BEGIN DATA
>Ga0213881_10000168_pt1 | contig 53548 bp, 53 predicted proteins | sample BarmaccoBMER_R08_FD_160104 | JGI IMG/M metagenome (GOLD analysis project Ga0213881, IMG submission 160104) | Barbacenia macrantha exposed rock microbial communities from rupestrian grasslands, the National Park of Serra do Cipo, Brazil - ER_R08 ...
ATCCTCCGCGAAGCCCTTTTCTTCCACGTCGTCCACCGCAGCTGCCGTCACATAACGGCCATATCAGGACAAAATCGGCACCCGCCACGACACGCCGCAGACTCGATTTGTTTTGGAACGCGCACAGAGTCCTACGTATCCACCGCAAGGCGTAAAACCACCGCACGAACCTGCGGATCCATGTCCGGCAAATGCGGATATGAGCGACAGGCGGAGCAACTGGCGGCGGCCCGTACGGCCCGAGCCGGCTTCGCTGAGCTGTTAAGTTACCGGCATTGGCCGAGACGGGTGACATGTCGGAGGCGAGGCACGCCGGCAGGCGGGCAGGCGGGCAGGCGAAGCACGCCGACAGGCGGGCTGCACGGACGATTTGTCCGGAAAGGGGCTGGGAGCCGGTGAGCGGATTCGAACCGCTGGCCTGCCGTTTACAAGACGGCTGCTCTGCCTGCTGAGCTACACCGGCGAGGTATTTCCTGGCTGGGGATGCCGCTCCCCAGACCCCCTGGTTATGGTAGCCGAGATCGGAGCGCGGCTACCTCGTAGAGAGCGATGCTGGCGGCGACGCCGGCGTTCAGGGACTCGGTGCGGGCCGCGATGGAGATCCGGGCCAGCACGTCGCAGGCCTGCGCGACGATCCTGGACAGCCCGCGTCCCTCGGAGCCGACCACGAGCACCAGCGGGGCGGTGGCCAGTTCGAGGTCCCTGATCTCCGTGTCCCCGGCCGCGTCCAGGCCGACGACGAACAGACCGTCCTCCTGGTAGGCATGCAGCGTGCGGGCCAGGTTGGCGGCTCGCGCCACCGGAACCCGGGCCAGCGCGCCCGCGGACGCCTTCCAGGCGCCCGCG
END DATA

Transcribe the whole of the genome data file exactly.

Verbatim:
>Ga0213881_10000168_pt1 | contig 53548 bp, 53 predicted proteins | sample BarmaccoBMER_R08_FD_160104 | JGI IMG/M metagenome (GOLD analysis project Ga0213881, IMG submission 160104) | Barbacenia macrantha exposed rock microbial communities from rupestrian grasslands, the National Park of Serra do Cipo, Brazil - ER_R08 ...
ATCCTCCGCGAAGCCCTTTTCTTCCACGTCGTCCACCGCAGCTGCCGTCACATAACGGCCATATCAGGACAAAATCGGCACCCGCCACGACACGCCGCAGACTCGATTTGTTTTGGAACGCGCACAGAGTCCTACGTATCCACCGCAAGGCGTAAAACCACCGCACGAACCTGCGGATCCATGTCCGGCAAATGCGGATATGAGCGACAGGCGGAGCAACTGGCGGCGGCCCGTACGGCCCGAGCCGGCTTCGCTGAGCTGTTAAGTTACCGGCATTGGCCGAGACGGGTGACATGTCGGAGGCGAGGCACGCCGGCAGGCGGGCAGGCGGGCAGGCGAAGCACGCCGACAGGCGGGCTGCACGGACGATTTGTCCGGAAAGGGGCTGGGAGCCGGTGAGCGGATTCGAACCGCTGGCCTGCCGTTTACAAGACGGCTGCTCTGCCTGCTGAGCTACACCGGCGAGGTATTTCCTGGCTGGGGATGCCGCTCCCCAGACCCCCTGGTTATGGTAGCCGAGATCGGAGCGCGGCTACCTCGTAGAGAGCGATGCTGGCGGCGACGCCGGCGTTCAGGGACTCGGTGCGGGCCGCGATGGAGATCCGGGCCAGCACGTCGCAGGCCTGCGCGACGATCCTGGACAGCCCGCGTCCCTCGGAGCCGACCACGAGCACCAGCGGGGCGGTGGCCAGTTCGAGGTCCCTGATCTCCGTGTCCCCGGCCGCGTCCAGGCCGACGACGAACAGACCGTCCTCCTGGTAGGCATGCAGCGTGCGGGCCAGGTTGGCGGCTCGCGCCACCGGAACCCGGGCCAGCGCGCCCGCGGACGCCTTCCAGGCGCCCGCG